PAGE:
A new study sheds light on how a protein pumps toxic molecules out of bacterial cells.
MIT chemists have discovered the structure of a protein that can pump toxic molecules out of bacterial cells. Proteins similar to this one, which is found in E. coli, are believed to help bacteria become resistant to multiple antibiotics.
Using nuclear magnetic resonance (NMR) spectroscopy, the researchers were able to determine how the structure of this protein changes as a drug-like molecule moves through it. Knowledge of this detailed structure may make it possible to design drugs that could block these transport proteins and help resensitize drug-resistant bacteria to existing antibiotics, says Mei Hong, an MIT professor of chemistry.
“Knowing the structure of the drug-binding pocket of this protein, one might try to design competitors to these substrates, so that you could block the binding site and prevent the protein from removing antibiotics from the cell,” says Hong, who is the senior author of the paper.
MIT graduate student Alexander Shcherbakov is the lead author of the study, which appears today in Nature Communications. The research team also includes MIT graduate student Aurelio Dregni and two researchers from the University of Wisconsin at Madison: graduate student Peyton Spreacker and professor of biochemistry Katherine Henzler-Wildman.
Pumping drugs out through their cell membranes is one of many strategies that bacteria can use to evade antibiotics. For several years, Henzler-Wildman’s group at the University of Wisconsin has been studying a membrane-bound protein called EmrE, which can transport many different toxic molecules, including herbicides and antimicrobial compounds.
EmrE belongs to a family of proteins called the small multidrug resistance (SMR) transporters. Although EmrE is not directly involved in resistance to antibiotics, other members of the family have been found in drug-resistant forms of Mycobacterium tuberculosis and Acinetobacter baumanii.
“The SMR transporters have high sequence conservation across key regions of the protein. EmrE is by far the best-studied member of the family, both in vitro and in vivo, which makes it an ideal model system to investigate the structure that supports SMR activity,” Henzler-Wildman says.
A few years ago, Hong’s lab developed a technique that allows researchers to use NMR to measure the distances between fluorine probes and hydrogen atoms in proteins. This makes it possible to determine the structure of a protein as it binds to a molecule that contains fluorine.
After Hong gave a talk about the new technique at a conference, Henzler-Wildman suggested that they team up to study EmrE. Her lab has spent many years studying how EmrE transports a drug-like molecule, or ligand, across the phospholipid membrane. This ligand, known as F4-TPP+, is a tetrahedral molecule with four fluorine atoms attached to it, one at each corner.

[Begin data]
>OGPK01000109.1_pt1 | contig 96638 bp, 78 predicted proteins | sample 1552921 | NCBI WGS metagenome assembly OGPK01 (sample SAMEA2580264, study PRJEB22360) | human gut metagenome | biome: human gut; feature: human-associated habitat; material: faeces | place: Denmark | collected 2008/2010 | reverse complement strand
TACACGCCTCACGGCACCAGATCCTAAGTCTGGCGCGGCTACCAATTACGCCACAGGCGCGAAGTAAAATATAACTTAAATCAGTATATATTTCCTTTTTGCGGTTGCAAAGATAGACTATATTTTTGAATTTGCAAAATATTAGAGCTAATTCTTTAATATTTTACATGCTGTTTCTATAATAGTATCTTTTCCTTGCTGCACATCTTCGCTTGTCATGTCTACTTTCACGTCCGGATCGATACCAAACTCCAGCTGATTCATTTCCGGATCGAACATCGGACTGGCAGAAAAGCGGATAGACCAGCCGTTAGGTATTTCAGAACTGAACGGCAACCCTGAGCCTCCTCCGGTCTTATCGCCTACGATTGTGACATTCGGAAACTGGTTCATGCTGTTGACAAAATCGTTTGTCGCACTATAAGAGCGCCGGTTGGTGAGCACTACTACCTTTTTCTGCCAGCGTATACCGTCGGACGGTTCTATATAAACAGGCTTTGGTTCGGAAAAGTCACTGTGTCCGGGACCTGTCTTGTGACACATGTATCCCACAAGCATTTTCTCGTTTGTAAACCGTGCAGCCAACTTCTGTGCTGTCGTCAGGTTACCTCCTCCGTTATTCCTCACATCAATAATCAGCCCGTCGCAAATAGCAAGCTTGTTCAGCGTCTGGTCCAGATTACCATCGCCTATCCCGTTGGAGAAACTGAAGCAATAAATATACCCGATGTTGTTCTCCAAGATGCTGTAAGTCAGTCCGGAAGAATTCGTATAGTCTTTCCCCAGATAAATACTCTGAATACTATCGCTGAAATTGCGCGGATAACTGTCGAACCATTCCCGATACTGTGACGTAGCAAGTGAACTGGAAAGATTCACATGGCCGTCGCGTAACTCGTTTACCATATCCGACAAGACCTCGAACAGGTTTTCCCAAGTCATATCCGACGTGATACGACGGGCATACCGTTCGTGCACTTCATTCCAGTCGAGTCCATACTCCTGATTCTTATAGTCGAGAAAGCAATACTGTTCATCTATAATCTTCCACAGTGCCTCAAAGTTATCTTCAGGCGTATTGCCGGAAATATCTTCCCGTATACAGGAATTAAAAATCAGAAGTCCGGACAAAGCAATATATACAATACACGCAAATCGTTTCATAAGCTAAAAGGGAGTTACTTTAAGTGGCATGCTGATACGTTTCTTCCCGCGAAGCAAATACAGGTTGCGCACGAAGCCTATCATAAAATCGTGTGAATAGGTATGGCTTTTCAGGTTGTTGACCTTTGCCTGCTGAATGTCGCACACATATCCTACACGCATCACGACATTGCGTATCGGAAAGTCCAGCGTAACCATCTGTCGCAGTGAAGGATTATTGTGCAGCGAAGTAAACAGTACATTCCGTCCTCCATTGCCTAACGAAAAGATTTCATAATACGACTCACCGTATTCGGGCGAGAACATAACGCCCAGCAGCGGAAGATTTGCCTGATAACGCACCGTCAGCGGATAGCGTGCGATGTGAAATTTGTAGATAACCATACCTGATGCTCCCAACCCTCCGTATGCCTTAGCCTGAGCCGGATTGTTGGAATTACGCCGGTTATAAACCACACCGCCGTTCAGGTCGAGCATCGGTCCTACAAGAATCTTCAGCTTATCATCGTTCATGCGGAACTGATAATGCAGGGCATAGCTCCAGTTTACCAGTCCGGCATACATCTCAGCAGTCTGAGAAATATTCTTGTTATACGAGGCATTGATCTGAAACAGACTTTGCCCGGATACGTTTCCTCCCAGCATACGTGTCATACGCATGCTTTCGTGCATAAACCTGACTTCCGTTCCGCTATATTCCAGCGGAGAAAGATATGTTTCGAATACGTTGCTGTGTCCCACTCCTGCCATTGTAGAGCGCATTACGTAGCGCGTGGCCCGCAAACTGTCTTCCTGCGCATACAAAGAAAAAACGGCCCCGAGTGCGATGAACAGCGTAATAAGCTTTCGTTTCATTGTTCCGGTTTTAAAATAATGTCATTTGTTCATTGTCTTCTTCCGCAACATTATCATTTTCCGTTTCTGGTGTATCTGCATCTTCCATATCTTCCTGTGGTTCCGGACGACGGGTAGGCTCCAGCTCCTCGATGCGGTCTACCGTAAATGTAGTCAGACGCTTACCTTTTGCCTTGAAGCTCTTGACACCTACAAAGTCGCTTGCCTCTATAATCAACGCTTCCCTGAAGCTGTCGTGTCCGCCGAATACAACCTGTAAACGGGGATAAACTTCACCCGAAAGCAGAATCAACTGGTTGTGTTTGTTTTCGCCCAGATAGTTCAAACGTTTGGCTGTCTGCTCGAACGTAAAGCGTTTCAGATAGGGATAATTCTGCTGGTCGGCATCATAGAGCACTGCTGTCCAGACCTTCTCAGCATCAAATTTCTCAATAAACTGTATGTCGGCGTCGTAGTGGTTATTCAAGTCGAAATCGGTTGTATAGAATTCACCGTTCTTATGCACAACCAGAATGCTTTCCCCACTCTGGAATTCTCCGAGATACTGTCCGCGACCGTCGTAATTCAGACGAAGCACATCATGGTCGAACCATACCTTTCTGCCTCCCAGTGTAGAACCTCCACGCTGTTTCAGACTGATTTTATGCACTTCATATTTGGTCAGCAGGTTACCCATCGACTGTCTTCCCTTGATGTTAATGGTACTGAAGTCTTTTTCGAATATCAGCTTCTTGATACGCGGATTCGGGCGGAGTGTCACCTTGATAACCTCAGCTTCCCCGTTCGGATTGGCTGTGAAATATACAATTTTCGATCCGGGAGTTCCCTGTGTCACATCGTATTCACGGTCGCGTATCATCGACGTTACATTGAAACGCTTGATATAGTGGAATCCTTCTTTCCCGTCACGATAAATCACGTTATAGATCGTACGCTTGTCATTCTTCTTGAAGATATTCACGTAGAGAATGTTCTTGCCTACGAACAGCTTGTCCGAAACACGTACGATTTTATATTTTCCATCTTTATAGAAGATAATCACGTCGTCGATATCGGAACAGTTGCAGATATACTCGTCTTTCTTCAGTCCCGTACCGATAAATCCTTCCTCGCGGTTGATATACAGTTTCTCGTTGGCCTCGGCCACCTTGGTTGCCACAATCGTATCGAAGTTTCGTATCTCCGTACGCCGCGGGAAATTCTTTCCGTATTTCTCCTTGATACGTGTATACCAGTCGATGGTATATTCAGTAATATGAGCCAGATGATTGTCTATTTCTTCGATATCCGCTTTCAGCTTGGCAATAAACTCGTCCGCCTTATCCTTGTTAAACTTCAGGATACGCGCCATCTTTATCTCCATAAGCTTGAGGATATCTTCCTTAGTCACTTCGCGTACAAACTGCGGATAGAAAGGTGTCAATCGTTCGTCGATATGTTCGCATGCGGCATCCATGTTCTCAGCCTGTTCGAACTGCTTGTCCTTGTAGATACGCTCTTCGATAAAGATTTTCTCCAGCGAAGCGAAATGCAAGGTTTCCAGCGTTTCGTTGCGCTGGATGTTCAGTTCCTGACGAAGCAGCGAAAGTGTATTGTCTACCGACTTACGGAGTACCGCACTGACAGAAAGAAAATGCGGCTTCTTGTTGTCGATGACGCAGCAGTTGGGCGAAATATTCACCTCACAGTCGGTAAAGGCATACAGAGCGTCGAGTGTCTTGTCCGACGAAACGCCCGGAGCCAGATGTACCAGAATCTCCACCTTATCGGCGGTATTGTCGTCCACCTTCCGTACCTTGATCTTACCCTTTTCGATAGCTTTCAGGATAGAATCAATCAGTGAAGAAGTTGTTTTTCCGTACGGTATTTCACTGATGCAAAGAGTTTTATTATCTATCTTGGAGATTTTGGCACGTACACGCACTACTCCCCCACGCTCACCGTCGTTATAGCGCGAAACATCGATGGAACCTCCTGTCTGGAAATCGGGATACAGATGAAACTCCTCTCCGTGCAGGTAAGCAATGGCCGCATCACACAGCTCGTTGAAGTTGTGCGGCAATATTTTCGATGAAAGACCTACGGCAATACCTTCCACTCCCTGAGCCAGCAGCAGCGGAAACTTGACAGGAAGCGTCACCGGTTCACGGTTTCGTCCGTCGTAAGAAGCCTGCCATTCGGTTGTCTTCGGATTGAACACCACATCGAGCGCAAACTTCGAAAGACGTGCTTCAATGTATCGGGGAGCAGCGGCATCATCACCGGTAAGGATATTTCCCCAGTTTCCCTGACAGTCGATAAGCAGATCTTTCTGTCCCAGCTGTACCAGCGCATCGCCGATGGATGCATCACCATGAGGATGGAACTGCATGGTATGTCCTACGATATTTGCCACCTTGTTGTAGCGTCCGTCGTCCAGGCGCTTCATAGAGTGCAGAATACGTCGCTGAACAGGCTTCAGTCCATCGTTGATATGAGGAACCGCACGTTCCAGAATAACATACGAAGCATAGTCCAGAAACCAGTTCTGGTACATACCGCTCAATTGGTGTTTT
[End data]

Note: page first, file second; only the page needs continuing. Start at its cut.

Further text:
Using this ligand with Hong’s new NMR technique, the researchers set out to determine an atomic-resolution structure of EmrE. It was already known that each EmrE molecule contains four transmembrane helices that are roughly parallel. Two EmrE molecules assemble into a dimer, so that eight transmembrane helices form inner walls that interact with the ligand as it moves through the channel. Previous studies have revealed the overall topology of the helices, but not of the protein side chains that extend into the channel interior, which are like arms that grab the ligand and help guide it through the channel.
EmrE transports toxic molecules from the inside of a bacterial cell, which is at neutral pH, to the outside, which is acidic. This change in pH across the membrane affects the structure of EmrE. In a 2021 paper, Hong and Henzler-Wildman discovered the structure of the protein as it binds to F4-TPP+ in an acidic environment. In the new Nature Communications study, they analyzed the structure at a neutral pH, allowing them to determine how the structure of the protein changes as the pH changes.
A complete structure
At neutral pH, the researchers found in this study, the four helices that make up the channel are relatively parallel to one another, creating an opening that the ligand can easily enter. As the pH drops, moving toward the outside of the membrane, the helices begin to tilt so that the channel is more open toward the outside of the cell. This helps to push the ligand out of the channel. At the same time, several rings found in the protein side chains shift their orientation in a way that also helps to guide the ligand out of the channel.
The acidic end of the channel is also more welcoming to protons, which enter the channel and help it to open further, allowing the ligand to exit more easily.
“This paper really completes the story,” Hong says. “One structure is not enough. You need two, to figure out how a transporter can actually open to both sides of the membrane, because it’s supposed to pump the ligand or the antibiotic compound from inside the bacteria out of the bacteria.”
The EmrE channel is believed to transport many different toxic compounds, so Hong and her colleagues now plan to study how other molecules travel through the channel.
The research was funded by the National Institutes of Health and the MIT School of Science Camplan Fund.